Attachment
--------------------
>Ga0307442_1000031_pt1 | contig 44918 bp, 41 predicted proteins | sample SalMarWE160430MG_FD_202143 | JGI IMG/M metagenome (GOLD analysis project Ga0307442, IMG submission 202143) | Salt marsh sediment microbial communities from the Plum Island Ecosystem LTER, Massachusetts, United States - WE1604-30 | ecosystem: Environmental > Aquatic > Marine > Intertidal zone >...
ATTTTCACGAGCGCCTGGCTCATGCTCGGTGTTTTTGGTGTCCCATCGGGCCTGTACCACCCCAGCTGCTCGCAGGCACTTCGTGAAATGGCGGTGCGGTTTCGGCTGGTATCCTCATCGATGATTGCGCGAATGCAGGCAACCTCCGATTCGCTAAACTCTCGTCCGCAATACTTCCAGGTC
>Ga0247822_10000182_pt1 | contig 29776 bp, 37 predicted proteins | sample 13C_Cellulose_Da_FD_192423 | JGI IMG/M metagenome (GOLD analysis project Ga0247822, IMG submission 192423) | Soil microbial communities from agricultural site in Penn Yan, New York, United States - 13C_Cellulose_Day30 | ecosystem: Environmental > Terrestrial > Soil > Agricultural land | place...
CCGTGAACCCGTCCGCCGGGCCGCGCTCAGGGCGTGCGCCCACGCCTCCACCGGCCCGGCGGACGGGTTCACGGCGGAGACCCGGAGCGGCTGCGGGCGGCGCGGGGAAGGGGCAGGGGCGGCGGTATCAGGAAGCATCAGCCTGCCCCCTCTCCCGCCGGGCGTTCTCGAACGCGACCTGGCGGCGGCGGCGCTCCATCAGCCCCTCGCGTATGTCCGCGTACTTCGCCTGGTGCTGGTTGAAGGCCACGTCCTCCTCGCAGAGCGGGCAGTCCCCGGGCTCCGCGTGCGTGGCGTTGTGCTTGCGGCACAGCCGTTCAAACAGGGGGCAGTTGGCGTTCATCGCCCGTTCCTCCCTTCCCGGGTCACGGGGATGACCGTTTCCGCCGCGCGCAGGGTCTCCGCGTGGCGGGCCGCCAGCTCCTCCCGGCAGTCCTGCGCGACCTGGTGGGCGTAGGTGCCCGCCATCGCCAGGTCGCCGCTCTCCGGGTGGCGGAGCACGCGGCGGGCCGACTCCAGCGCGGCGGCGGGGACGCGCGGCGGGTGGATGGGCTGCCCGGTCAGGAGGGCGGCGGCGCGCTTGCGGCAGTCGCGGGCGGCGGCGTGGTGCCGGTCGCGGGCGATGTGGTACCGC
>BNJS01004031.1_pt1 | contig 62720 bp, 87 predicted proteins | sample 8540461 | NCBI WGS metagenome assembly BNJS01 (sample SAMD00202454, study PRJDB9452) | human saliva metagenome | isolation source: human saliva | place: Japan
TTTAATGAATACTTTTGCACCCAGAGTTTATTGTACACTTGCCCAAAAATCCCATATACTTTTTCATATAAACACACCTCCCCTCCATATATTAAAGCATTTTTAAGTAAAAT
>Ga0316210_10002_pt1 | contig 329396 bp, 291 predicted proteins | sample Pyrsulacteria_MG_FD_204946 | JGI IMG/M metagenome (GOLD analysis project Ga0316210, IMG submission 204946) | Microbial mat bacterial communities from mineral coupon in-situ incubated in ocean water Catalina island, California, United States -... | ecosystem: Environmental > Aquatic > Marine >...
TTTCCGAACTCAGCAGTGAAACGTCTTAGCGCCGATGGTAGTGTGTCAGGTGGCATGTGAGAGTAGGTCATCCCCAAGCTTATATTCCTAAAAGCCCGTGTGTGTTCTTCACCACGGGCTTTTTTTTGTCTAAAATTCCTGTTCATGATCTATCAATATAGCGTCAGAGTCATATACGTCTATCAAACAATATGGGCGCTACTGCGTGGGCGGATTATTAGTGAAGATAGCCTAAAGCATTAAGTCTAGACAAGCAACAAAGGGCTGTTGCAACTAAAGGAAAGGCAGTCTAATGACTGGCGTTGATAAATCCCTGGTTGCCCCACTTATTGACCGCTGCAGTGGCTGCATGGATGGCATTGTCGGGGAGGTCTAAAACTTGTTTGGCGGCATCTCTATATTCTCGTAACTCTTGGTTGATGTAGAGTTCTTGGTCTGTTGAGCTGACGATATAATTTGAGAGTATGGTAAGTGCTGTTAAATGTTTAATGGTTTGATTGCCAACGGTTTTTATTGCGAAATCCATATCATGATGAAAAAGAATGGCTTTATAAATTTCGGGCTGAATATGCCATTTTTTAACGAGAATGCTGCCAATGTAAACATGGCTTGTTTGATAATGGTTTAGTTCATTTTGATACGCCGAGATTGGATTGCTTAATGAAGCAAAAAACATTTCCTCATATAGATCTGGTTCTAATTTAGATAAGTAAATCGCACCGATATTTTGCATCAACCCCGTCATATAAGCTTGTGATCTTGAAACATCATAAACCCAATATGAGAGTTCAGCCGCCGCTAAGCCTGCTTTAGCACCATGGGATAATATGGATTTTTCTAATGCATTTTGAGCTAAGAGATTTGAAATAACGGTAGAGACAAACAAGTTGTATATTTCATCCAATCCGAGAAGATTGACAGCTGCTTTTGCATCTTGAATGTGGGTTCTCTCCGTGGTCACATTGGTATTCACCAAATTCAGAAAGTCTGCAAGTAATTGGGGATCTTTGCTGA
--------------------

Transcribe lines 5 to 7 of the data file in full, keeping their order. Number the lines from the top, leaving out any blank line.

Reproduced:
>BNJS01004031.1_pt1 | contig 62720 bp, 87 predicted proteins | sample 8540461 | NCBI WGS metagenome assembly BNJS01 (sample SAMD00202454, study PRJDB9452) | human saliva metagenome | isolation source: human saliva | place: Japan
TTTAATGAATACTTTTGCACCCAGAGTTTATTGTACACTTGCCCAAAAATCCCATATACTTTTTCATATAAACACACCTCCCCTCCATATATTAAAGCATTTTTAAGTAAAAT
>Ga0316210_10002_pt1 | contig 329396 bp, 291 predicted proteins | sample Pyrsulacteria_MG_FD_204946 | JGI IMG/M metagenome (GOLD analysis project Ga0316210, IMG submission 204946) | Microbial mat bacterial communities from mineral coupon in-situ incubated in ocean water Catalina island, California, United States -... | ecosystem: Environmental > Aquatic > Marine >...